From the fresh crunch of sugarcane, foams of rice boiling over to the bulls adorned with flowers the festival of Pongal brings along with it vibrant memories and colourful experiences. Even when we are sitting in the hustle-bustle of our city among honking cars and towering skyscrapers the moment the word Pongal echoes in our ears we get teleported to acres and acres of lush green fields(probably our hometown), women singing traditional folk songs and men wrestling Jallikattu bulls. Pongal is a festival that Tamil people take pride in celebrating and we have proven this time and again.
Pongal or Thai Pongal as it is formally known as is a four-day Hindu festival which marks the start of the sun's six-month-long journey northwards. The festival is dedicated to the Sun God Suryan for blessing the crops with an abundance of sunshine. Though celebrated by Tamils worldwide the festival is of great significance to farmers as it indicates the start of harvest. It is fondly referred to as ‘Thamizhar Thirunaal’ or ‘Day of the Tamil people’. The first day of Pongal coincides with Makar Sankranthi which is a harvest festival celebrated in other parts of our country.
The first day of the festivities is Boghi. On this day households are cleansed by burning old articles and clothes. People gather together on the street, dump the unwanted stuff and light them. Houses are then cleaned and decorated for the following days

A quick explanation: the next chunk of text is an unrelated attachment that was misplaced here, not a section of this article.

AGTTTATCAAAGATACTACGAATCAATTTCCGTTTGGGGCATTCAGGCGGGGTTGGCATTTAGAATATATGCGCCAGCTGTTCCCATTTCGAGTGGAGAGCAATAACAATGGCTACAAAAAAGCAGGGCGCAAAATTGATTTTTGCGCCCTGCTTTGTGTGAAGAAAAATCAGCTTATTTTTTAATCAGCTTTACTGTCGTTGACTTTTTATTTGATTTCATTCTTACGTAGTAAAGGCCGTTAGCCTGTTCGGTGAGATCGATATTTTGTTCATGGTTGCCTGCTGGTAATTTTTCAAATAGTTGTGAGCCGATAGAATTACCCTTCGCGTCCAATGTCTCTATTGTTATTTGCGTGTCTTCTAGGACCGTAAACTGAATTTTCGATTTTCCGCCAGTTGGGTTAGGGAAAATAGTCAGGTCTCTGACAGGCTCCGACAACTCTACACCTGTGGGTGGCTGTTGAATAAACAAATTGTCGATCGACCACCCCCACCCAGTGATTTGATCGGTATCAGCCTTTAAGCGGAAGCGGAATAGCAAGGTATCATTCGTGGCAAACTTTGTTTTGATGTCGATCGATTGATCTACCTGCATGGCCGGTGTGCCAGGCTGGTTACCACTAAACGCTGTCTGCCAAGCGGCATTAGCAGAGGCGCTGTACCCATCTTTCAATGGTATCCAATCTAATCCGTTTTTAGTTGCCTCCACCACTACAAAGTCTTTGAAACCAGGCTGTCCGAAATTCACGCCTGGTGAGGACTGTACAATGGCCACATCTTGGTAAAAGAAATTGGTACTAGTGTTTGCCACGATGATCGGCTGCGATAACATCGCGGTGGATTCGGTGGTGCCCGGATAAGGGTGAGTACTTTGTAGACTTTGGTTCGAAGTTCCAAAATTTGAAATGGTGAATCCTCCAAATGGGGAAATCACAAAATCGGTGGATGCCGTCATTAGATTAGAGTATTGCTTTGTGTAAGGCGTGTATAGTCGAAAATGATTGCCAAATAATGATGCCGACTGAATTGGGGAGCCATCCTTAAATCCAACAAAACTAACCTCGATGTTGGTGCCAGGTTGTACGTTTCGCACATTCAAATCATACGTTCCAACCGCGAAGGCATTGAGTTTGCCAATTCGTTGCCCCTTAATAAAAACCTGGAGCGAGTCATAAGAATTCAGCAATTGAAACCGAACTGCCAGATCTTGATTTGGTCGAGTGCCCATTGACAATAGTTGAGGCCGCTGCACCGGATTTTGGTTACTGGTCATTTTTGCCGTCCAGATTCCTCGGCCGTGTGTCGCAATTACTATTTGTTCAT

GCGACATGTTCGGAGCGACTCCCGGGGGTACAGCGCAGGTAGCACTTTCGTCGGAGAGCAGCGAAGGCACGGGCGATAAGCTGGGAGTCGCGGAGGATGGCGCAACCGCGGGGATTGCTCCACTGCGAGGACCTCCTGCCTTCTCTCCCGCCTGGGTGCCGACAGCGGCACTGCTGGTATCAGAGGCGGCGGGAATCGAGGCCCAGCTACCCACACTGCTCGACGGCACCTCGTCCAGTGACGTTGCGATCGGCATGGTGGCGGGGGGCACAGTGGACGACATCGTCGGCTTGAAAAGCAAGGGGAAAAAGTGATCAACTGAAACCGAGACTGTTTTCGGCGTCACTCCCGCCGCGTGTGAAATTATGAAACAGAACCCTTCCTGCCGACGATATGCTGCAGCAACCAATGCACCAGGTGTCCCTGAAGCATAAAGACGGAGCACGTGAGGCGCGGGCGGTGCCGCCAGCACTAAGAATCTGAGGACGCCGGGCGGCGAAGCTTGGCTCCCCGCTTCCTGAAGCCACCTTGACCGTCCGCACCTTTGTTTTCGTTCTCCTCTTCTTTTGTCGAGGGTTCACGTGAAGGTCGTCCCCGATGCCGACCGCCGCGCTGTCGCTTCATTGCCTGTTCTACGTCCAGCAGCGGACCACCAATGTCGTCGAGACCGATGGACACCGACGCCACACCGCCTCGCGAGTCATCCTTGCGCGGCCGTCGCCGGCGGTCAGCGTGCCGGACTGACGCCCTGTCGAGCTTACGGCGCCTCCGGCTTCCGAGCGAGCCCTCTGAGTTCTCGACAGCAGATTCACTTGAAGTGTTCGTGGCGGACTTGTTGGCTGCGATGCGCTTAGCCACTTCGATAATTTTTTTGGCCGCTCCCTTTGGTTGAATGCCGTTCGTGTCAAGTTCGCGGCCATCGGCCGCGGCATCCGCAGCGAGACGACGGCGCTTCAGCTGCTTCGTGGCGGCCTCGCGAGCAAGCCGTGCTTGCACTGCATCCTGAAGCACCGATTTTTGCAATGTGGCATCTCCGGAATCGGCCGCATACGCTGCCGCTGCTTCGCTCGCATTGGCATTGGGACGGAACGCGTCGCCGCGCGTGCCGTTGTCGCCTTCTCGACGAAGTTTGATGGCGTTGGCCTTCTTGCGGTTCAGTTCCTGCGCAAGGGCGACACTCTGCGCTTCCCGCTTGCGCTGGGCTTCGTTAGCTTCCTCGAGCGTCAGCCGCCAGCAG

For the next 3 days, there are several customs and traditions which have been faithfully upheld since generations. A rice dish which is also known as Pongal is prepared and offered to the Sun God on all three days. The dish is cooked in a decorated Mann Paanai (clay pot) under the sun. A clay stove fired with firewood is used for this. We all have the memory of huddling around the stove waiting for the rice to boil over. When it does, we would chant ‘Pongal O Pongal’ thrice. The rice would then be turned into Chakkara Pongal and Ven Pongal and offered as neivedhyam to the gods along with sugarcanes, flowers and other regular offerings.
The third day is Mattu Pongal or ‘Pongal for Cows’. It is also known as ‘Uzhavar Thirunaal’ or ‘Day of the Farmers’. For farmers, it is the day to celebrate the cattle that provide them with food and fertilizer. Farmers adorn their cattle with flowers, turmeric and kunkumam and feed them with the prepared Pongal, bananas and other treats. They also prepare huge feasts for their relatives at the farm. Traditional games like Jallikattu and Rekla race are held. Farmers also host their relatives and entertain them with feasts.
The fourth day is Kaanum Pongal. Kaanum means to see or visit. On this day in villages, women and children visit the temple with offerings and throng around to perform the Kummi, a traditional dance in which women and young girls dance around in circles. Family get-togethers are held and in the cities, the day is marked by visits to public attractions like the beach. On this day in villages, women and children visit the temple with offerings and throng around to perform the Kummi, a traditional dance in which women and young girls dance around in circles.
There is also this tradition where all sisters pray for their brothers by offering 'Kannu Pidis' where small balls of coloured rice are placed on a banana leaf along with sugar cane and offered to crowd and sparrows.
Let's carry the baton of our tradition together !
Team Sweet Karam Coffee wish you and your family a very happy & prosperous Kaanum Pongal!